"No, no. To tell the truth I have two brothers and three sisters and we all have different fathers. It was kind of messed up."

Marco laughed. "We seem to have several things in common."

"I guess we do. It's nice to meet you Marco. You are an interesting guy.".

"So are you," Marco smiled. "So how do you like your hobo dinner?"

"This is pretty good. That boy Brian is something else, isn't he?"

"He is very capable. I can't believe he put all this together by himself," Marco agreed.

"He is really a fine boy. I hope some of that rubs off on Tyron."

"I feel the same way. I hope Sam and Ben will stay with scouting."

Leroy nodded. "If you don't mind me asking, are you and the twins Indian, I mean Native American?"

"We are. I am Seminole, and by coincidence so are the twins. After I located my father I found out he has a brother in Owasso. I looked him up and he's really a good fellow. He's gotten us into the powwows and the boys have started dancing at some of those. It has been a good thing."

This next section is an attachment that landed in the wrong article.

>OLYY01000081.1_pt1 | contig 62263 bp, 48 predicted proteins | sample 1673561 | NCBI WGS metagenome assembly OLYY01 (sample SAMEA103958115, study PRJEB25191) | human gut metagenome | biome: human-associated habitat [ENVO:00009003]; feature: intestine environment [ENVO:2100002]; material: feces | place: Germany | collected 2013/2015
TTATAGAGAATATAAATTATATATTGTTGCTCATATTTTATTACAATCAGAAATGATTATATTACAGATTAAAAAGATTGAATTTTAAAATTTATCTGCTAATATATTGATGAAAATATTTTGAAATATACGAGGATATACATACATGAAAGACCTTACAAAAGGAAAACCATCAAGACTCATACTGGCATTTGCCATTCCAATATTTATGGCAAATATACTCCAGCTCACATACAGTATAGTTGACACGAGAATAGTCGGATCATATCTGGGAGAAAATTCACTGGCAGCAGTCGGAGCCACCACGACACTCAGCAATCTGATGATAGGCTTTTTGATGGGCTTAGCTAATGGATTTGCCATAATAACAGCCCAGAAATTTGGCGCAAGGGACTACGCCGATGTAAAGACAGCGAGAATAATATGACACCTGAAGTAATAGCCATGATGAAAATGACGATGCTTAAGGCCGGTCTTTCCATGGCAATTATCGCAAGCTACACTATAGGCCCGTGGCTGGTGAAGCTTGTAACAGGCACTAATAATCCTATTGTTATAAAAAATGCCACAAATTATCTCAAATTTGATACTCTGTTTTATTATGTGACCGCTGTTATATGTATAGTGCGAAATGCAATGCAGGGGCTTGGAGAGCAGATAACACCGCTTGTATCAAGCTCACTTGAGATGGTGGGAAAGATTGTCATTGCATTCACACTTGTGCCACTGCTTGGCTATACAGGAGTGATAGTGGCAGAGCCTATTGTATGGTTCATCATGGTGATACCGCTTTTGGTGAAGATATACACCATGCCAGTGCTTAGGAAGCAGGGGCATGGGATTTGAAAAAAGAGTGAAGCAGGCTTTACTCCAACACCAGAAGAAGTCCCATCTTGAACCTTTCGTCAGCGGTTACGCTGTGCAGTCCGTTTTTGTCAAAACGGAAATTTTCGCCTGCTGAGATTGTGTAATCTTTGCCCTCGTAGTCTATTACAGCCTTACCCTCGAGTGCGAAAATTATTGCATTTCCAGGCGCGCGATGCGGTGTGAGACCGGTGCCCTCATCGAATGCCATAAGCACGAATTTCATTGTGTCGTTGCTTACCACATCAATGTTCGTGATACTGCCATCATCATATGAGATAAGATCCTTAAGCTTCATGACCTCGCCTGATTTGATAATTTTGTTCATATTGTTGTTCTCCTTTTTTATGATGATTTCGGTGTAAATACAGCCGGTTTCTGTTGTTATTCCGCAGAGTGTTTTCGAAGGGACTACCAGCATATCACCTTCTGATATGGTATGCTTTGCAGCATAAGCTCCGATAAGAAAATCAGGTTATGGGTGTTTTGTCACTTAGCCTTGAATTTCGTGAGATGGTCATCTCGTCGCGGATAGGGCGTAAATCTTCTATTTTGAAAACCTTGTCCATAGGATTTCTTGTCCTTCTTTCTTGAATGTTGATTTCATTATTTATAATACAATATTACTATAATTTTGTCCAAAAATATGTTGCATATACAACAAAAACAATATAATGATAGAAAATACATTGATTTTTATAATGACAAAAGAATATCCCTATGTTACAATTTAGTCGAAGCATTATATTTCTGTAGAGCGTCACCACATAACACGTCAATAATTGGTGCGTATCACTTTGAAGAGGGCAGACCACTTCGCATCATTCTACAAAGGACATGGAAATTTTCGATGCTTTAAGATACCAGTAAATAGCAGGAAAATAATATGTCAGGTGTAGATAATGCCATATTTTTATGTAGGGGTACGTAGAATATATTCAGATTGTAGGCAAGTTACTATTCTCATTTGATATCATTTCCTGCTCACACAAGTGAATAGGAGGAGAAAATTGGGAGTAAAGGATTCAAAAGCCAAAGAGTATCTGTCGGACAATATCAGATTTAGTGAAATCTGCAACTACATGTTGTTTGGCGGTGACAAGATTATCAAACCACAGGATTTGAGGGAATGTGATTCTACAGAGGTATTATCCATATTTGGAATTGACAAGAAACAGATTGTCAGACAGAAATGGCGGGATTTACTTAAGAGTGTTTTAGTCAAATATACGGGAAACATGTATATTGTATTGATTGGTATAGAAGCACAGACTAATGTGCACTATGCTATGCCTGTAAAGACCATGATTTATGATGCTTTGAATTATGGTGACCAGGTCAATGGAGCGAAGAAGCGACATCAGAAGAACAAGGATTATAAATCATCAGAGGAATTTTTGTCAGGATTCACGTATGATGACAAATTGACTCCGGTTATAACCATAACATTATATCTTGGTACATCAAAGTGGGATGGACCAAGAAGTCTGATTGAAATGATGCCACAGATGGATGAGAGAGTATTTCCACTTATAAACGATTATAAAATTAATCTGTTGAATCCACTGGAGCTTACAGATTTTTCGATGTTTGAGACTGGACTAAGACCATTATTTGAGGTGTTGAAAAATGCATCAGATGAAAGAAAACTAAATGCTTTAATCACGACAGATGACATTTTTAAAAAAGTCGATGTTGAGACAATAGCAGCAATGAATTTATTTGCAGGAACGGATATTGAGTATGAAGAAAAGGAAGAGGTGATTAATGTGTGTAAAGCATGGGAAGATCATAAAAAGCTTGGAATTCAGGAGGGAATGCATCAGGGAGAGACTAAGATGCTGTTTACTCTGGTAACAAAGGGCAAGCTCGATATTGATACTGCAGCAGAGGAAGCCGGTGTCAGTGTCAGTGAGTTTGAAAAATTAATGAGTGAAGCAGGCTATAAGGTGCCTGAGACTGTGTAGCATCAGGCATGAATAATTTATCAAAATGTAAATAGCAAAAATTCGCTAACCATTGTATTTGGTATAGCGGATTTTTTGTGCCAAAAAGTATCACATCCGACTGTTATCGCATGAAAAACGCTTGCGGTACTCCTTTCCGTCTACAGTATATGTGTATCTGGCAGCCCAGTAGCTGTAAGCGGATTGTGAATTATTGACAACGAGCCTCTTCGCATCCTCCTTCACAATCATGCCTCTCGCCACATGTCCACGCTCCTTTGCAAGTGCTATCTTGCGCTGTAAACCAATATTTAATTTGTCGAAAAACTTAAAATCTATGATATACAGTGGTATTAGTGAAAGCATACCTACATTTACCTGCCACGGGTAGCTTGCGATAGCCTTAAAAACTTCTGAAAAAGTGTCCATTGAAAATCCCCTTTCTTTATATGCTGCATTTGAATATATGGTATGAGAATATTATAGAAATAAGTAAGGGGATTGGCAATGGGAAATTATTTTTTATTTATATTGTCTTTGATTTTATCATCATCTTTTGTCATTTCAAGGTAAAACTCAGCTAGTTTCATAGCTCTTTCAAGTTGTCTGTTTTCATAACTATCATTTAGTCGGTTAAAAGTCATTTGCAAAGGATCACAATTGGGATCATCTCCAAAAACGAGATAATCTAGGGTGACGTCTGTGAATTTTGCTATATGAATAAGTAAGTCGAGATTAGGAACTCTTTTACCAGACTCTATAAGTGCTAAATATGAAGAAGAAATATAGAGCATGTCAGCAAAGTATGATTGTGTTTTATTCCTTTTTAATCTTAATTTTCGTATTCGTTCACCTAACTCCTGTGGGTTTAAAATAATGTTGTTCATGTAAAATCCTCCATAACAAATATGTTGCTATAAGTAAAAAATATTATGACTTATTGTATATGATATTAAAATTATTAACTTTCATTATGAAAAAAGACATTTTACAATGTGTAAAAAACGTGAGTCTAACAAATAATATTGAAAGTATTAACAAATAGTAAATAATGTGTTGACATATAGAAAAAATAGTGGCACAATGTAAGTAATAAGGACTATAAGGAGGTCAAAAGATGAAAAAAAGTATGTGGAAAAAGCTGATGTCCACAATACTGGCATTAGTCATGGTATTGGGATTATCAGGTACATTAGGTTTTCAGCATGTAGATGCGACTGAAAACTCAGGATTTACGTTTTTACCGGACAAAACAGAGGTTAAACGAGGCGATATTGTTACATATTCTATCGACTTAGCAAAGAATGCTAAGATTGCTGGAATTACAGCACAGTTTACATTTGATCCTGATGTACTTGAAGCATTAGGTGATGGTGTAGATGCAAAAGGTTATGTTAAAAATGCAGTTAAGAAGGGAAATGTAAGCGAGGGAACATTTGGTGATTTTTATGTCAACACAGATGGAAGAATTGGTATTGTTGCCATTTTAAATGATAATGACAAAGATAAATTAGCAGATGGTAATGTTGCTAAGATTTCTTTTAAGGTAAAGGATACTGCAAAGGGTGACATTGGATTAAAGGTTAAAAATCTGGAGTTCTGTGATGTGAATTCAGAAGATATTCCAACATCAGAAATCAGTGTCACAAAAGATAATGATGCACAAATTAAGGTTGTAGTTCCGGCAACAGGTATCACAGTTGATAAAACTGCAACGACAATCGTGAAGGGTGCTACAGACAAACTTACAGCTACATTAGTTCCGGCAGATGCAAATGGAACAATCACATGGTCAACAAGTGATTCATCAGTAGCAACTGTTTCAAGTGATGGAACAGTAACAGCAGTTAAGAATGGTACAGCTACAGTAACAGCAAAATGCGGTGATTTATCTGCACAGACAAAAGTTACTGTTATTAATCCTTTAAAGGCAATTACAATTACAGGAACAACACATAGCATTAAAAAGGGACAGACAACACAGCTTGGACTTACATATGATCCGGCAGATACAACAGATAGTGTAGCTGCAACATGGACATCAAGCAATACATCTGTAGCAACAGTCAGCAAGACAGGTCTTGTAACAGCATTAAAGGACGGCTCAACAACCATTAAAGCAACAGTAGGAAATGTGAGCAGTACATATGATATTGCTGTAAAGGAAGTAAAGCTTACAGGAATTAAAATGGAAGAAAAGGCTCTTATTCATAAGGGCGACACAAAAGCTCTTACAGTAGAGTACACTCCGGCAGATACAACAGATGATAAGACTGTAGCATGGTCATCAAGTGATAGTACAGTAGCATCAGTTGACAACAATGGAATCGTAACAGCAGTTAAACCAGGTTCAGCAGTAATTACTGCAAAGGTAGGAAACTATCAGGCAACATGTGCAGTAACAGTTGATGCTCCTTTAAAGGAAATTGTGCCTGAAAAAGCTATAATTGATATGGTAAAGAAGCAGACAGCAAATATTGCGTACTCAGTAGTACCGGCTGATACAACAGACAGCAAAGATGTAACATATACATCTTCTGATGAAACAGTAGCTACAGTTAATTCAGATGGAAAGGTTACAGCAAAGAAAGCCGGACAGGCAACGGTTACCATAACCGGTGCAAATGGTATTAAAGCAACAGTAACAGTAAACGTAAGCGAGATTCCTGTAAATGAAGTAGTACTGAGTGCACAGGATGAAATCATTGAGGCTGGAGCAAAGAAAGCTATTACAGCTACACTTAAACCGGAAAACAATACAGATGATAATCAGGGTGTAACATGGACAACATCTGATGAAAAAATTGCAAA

"Really? That's very interesting. So you can kind of celebrate your heritage, right?"

"Exactly. A heritage I didn't know I had," Marco acknowledged. "It has been nice for all of us."

"So is your partner Indian too?"

Marco laughed. "No, Marty is a paleface, but he enjoys the powwows too. He takes a lot of photographs then later I use them as references for some of my paintings."

"That's really cool. I would like to see some of your art."

"I have some things at a gallery in Brookside. I can give you the address if you would like."

"I would like that. My wife Shanna is a good cook. Maybe we should get together some time," Leroy suggested."

"That sounds like a plan. Tell me about your wife."

"We met in pharmacy school," Leroy told him. "We are both pharmacists."